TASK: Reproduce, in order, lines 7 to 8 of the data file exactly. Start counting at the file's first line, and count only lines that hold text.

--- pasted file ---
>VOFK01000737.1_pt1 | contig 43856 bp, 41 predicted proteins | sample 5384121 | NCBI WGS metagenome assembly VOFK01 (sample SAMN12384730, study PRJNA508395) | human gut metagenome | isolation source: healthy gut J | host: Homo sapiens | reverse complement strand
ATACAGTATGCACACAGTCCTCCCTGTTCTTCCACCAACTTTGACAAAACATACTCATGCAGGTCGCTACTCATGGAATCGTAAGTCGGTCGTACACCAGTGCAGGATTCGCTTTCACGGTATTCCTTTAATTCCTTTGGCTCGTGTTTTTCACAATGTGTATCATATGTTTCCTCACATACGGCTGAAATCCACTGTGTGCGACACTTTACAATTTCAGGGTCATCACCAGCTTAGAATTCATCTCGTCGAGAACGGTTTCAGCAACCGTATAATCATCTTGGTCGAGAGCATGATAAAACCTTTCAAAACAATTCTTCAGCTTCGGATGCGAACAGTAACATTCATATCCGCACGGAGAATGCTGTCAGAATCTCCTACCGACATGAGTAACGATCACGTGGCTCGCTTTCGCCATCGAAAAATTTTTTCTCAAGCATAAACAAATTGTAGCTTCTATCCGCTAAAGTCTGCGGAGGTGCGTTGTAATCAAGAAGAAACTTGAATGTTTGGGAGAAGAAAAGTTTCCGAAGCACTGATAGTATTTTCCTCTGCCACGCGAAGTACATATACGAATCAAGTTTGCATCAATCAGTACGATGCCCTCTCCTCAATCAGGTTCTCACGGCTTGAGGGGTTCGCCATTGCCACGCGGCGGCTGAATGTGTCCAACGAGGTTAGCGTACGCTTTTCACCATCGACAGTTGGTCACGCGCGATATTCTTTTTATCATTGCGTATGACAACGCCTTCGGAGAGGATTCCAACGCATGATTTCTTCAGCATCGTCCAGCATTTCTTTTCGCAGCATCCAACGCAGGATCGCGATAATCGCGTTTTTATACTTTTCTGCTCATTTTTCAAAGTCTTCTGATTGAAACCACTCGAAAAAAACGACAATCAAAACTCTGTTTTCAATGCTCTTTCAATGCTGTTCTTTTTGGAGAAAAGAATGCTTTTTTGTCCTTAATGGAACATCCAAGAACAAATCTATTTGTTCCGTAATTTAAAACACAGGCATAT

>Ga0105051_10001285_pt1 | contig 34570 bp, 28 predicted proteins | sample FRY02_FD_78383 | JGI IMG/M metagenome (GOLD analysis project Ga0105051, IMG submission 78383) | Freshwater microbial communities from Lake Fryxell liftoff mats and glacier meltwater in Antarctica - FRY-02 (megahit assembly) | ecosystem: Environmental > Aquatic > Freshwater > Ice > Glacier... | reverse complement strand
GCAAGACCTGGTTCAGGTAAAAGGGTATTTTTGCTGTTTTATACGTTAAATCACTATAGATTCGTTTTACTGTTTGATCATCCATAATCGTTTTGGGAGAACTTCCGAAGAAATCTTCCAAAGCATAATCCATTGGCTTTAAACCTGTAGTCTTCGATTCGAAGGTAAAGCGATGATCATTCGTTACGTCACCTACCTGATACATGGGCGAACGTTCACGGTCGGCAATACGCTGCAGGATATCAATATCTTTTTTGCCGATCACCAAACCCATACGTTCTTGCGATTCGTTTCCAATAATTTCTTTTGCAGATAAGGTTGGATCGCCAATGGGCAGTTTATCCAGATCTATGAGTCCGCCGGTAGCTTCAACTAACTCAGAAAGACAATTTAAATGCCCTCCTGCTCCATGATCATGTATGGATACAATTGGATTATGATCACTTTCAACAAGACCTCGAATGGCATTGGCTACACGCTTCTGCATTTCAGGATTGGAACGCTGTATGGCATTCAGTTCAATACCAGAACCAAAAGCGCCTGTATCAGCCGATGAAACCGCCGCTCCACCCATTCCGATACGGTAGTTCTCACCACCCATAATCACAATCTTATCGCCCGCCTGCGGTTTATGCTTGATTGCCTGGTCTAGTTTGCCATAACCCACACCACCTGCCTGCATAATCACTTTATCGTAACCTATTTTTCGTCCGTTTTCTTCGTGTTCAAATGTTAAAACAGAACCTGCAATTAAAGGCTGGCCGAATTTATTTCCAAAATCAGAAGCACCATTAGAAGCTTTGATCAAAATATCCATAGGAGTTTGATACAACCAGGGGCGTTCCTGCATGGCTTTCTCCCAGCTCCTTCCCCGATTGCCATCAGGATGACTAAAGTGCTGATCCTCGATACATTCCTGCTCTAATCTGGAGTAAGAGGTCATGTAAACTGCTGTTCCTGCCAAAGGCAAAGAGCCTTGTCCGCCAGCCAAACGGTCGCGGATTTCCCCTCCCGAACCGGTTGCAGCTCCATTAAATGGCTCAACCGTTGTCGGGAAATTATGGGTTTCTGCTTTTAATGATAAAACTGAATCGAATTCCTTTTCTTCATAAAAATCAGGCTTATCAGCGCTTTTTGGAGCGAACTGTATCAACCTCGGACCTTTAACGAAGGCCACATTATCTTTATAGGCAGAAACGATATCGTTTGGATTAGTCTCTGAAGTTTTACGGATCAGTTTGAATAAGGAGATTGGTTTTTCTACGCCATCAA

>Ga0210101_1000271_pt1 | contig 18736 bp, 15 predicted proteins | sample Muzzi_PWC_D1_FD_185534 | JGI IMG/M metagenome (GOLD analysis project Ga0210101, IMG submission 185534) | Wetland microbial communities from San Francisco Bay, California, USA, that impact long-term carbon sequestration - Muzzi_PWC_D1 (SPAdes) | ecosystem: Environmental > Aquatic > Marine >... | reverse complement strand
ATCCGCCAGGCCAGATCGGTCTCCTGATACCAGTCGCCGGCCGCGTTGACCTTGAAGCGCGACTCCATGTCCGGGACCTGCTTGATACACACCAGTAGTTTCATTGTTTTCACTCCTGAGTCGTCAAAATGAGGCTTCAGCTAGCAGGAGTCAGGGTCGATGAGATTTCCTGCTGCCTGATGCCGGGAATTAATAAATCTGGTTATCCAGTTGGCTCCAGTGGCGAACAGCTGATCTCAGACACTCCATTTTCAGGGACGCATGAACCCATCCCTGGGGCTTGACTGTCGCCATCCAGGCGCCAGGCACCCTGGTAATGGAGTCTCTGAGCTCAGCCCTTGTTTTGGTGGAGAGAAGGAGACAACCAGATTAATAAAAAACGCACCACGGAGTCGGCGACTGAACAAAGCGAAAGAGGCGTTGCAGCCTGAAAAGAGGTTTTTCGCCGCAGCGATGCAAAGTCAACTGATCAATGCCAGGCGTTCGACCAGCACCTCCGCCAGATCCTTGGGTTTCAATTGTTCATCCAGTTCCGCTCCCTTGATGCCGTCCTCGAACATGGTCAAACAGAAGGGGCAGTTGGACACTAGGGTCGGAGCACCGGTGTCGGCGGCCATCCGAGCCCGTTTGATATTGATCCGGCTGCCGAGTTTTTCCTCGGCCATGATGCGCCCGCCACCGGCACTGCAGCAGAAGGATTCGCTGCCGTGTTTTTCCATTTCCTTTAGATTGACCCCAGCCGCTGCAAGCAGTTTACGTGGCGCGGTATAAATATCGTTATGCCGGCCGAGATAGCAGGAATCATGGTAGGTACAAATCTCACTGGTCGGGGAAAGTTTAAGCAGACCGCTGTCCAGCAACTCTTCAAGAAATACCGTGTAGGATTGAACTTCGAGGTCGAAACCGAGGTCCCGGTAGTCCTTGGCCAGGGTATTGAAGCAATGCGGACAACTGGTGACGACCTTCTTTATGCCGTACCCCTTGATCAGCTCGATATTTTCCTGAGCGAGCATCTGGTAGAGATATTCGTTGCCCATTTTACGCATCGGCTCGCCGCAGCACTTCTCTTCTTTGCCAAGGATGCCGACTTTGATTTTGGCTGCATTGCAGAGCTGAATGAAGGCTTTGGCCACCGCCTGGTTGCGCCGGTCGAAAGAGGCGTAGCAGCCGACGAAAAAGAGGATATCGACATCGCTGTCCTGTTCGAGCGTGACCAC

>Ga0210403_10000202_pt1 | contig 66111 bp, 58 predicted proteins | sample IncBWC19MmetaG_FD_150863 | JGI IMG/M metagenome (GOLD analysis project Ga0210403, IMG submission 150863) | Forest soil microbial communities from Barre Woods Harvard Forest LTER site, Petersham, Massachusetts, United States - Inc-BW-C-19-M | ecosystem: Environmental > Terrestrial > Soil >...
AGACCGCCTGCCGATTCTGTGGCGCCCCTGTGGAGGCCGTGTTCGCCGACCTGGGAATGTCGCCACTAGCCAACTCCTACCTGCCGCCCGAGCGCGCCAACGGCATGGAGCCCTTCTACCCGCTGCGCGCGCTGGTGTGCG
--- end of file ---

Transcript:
>Ga0210403_10000202_pt1 | contig 66111 bp, 58 predicted proteins | sample IncBWC19MmetaG_FD_150863 | JGI IMG/M metagenome (GOLD analysis project Ga0210403, IMG submission 150863) | Forest soil microbial communities from Barre Woods Harvard Forest LTER site, Petersham, Massachusetts, United States - Inc-BW-C-19-M | ecosystem: Environmental > Terrestrial > Soil >...
AGACCGCCTGCCGATTCTGTGGCGCCCCTGTGGAGGCCGTGTTCGCCGACCTGGGAATGTCGCCACTAGCCAACTCCTACCTGCCGCCCGAGCGCGCCAACGGCATGGAGCCCTTCTACCCGCTGCGCGCGCTGGTGTGCG